• Make sure the structured data on your mobile site isn’t superfluous or irrelevant to the content of each page.
  • Check that Googlebot can access your mobile site with the txt testing tool.
  • Verify the mobile and desktop versions of your website in the Search Console.
  • Don’t rush to build a mobile site if it will compromise quality. Only launch a mobile site that you’re confident will satisfy users’ needs.

A Mobile Future

Mobile is clearly the direction the public is heading in the use of online services. More than 65 percent of Americans own a smartphone, and these devices are their primary means of searching the Internet. Google is committed to accommodating users’ mobile needs—and doing the same could help the continued success of your website.

To read Google’s official announcement, click here.

google mobile experience

Google Introducing Two Changes to Improve Mobile User Experience

by Auroriele Hans September 8th, 2016

Cluttered webpages and popup ads are irritating enough on a desktop, but they can be exasperating on a smartphone when you may have limited time to read a piece of content. Always striving to improve user experience, Google recently announced two changes to remove distractions from mobile search results and barriers to content on mobile pages. Both could have implications for your mobile website. 1

1. Google Says Goodbye to Mobile-Friendly Label


If you’ve done the work to provide smartphone and tablet users with an easy-to-navigate website, then you probably noticed a mobile-friendly label under your URL in the SERPs. Since implementing the mobile-friendly algorithm in April 2015, Google has seen widespread compliance with its mobile-friendly criteria, and the label now appears next to 85% of sites.

In an effort to streamline the search results page, or more likely to make way for the Accelerated Mobile Pages (AMP) icon, Google will no longer show the “mobile-friendly” label. Mobile-friendliness will, however, still be a ranking signal. If you haven’t done so yet, make sure your site meets the following guidelines:

  • Customize content to fit smaller screens to prevent users from having to scroll horizontally or zoom.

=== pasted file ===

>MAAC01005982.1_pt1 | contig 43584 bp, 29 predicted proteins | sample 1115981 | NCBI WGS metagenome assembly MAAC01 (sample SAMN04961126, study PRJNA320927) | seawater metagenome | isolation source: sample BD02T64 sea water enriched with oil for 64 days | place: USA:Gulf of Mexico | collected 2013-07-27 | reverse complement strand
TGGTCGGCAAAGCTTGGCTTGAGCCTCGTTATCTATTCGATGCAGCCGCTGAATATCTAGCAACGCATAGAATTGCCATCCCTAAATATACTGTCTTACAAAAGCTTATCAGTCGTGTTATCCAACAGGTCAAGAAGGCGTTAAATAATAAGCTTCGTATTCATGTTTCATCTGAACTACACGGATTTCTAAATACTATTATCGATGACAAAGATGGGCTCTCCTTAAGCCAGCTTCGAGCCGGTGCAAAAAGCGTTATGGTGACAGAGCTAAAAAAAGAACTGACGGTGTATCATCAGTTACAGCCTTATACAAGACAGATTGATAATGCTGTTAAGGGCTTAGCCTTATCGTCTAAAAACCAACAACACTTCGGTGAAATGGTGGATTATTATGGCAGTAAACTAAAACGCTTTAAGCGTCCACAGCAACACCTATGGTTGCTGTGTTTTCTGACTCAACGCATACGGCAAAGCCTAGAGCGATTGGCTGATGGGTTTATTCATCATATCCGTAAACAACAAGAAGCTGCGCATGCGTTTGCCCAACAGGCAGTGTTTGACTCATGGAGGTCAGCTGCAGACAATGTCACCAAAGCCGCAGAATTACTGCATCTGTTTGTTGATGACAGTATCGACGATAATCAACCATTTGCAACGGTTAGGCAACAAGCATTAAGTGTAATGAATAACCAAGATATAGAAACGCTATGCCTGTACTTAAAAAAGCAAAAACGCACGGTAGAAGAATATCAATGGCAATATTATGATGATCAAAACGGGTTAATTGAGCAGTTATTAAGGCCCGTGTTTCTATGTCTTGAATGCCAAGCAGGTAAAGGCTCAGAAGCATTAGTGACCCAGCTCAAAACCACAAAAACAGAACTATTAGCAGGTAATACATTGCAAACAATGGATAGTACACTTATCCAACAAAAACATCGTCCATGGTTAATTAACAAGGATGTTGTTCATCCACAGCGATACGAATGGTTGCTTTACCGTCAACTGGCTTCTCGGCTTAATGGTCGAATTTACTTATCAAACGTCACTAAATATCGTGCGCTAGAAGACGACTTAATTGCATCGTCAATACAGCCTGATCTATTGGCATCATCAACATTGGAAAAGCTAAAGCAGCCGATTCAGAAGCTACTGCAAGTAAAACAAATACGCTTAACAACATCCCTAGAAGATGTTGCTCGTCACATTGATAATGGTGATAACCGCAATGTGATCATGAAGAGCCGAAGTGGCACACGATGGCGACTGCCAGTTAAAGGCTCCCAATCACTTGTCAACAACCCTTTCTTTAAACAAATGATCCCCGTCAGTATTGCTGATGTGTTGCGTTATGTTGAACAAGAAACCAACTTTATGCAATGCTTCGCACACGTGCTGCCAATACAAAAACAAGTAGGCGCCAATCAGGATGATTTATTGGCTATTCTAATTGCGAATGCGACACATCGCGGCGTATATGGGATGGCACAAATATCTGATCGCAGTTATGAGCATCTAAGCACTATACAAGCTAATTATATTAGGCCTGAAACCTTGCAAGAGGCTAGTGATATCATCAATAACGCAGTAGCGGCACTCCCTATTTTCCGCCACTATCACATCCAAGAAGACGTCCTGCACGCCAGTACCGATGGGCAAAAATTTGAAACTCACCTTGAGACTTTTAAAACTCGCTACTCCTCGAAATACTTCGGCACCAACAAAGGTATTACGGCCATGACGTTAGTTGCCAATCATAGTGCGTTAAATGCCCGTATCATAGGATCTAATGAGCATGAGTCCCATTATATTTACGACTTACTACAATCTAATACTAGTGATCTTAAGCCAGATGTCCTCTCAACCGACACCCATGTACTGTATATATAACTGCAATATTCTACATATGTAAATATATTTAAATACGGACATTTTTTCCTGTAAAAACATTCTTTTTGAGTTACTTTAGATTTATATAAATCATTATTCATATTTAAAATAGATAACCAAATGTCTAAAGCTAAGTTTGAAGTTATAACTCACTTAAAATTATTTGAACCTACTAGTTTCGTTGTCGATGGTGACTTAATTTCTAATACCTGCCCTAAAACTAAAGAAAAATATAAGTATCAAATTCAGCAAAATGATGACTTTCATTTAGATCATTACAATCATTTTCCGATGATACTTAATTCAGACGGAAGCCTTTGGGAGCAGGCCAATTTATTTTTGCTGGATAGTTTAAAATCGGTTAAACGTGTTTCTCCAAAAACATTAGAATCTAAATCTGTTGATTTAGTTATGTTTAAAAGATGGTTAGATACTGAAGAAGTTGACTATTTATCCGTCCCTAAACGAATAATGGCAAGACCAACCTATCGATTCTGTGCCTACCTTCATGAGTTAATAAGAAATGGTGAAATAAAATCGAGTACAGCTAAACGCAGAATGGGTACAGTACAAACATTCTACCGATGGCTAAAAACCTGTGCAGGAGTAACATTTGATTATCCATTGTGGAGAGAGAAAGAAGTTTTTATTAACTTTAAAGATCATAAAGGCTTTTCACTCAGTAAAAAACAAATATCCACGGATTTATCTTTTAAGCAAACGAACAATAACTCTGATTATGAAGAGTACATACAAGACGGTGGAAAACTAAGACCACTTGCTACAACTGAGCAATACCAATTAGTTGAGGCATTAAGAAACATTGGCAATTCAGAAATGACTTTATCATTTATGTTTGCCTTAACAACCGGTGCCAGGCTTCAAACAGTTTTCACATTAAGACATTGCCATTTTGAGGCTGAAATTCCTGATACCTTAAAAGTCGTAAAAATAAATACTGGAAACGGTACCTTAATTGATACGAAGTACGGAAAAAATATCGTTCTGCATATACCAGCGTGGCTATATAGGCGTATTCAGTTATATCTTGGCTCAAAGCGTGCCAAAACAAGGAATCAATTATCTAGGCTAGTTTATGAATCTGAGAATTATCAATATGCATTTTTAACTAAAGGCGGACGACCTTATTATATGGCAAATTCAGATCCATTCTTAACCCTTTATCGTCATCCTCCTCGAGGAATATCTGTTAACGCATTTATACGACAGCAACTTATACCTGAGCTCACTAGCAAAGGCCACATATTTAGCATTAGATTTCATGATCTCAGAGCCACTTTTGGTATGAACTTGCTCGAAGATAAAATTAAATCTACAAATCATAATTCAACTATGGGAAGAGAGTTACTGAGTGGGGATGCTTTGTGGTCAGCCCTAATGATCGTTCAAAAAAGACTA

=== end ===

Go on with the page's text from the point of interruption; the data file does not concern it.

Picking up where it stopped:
• Ensure links are far enough apart so as to be conveniently tapped.
  • Choose text that will be readable without having to zoom.
  • Use software that is compatible with mobile devices. 2

You can utilize the mobile-friendly tool and mobile usability report to make sure your pages meet Google’s mobile-friendly design requirements and to spot any potential issues affecting your website.

2. Google Will Crack Down on Popups


When a user clicks on a link in the SERPs, his or her intent is to see the content described in the title and meta description, not a popup ad or intrusive interstitial, as Google calls them. Such obstacles can be frustrating, especially when they completely block content on a smartphone. After January 10, 2017, a new signal in search may make pages with four types of intrusive interstitials less accessible in the mobile SERPs:

  • Popup ads that prevent users from viewing the page after navigating to it from search or while reading it.
  • Standalone interstitials that require user action before the page can be displayed.
  • Formatting the above-the-fold part of the page to resemble a standalone interstitial and placing the content beneath the fold.
  • Interstitials asking users to install mobile apps (these were formally checked under the mobile-friendly test but will now be part of the new signal).

The new signal won’t affect some types of interstitials and elements, as long as they are not used negligently.

  • Legal notifications, such as agreements to cookie usage or age verifications.
  • Login requests for email accounts, paywall-protected content, and other forms of private content.